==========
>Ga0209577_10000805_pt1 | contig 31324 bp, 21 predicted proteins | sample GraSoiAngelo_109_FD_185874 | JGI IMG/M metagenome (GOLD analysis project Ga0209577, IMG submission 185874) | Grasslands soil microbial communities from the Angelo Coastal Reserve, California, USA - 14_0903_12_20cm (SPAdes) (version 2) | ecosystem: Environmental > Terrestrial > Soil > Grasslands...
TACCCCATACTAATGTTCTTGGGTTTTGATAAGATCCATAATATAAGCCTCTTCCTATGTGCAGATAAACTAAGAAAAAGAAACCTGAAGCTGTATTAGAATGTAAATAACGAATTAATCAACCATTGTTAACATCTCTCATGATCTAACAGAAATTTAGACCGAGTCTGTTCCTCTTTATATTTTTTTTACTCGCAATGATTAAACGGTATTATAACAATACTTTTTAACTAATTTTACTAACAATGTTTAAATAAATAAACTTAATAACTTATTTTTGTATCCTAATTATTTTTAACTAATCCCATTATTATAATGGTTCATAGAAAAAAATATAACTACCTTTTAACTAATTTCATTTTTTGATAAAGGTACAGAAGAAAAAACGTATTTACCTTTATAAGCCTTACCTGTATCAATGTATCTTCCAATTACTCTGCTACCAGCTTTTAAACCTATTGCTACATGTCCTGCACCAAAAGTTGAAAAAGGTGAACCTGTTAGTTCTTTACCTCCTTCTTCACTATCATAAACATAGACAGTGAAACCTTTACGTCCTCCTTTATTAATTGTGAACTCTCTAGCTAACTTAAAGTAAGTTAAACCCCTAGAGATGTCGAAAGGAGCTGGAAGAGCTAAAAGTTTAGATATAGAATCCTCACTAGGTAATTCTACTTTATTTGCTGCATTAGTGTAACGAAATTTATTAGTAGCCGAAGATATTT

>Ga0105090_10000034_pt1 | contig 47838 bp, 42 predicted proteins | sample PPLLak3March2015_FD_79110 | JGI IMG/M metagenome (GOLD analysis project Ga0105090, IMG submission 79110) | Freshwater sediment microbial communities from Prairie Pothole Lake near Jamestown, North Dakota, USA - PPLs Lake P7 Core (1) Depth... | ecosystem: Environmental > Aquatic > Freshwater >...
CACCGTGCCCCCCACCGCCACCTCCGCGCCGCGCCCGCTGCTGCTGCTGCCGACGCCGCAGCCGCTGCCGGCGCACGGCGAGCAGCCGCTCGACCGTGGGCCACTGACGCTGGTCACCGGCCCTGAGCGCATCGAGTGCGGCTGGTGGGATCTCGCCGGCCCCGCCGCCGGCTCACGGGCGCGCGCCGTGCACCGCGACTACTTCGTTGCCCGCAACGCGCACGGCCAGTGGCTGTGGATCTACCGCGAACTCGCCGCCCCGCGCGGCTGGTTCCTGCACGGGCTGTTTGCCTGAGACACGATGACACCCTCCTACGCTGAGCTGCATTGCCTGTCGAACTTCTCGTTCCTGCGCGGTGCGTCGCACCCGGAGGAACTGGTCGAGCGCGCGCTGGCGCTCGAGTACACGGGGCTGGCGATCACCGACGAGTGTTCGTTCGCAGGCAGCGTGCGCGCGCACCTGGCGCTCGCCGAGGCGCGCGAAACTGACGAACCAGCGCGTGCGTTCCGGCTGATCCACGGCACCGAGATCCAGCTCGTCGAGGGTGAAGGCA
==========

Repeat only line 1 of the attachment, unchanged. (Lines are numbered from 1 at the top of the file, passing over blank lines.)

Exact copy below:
>Ga0209577_10000805_pt1 | contig 31324 bp, 21 predicted proteins | sample GraSoiAngelo_109_FD_185874 | JGI IMG/M metagenome (GOLD analysis project Ga0209577, IMG submission 185874) | Grasslands soil microbial communities from the Angelo Coastal Reserve, California, USA - 14_0903_12_20cm (SPAdes) (version 2) | ecosystem: Environmental > Terrestrial > Soil > Grasslands...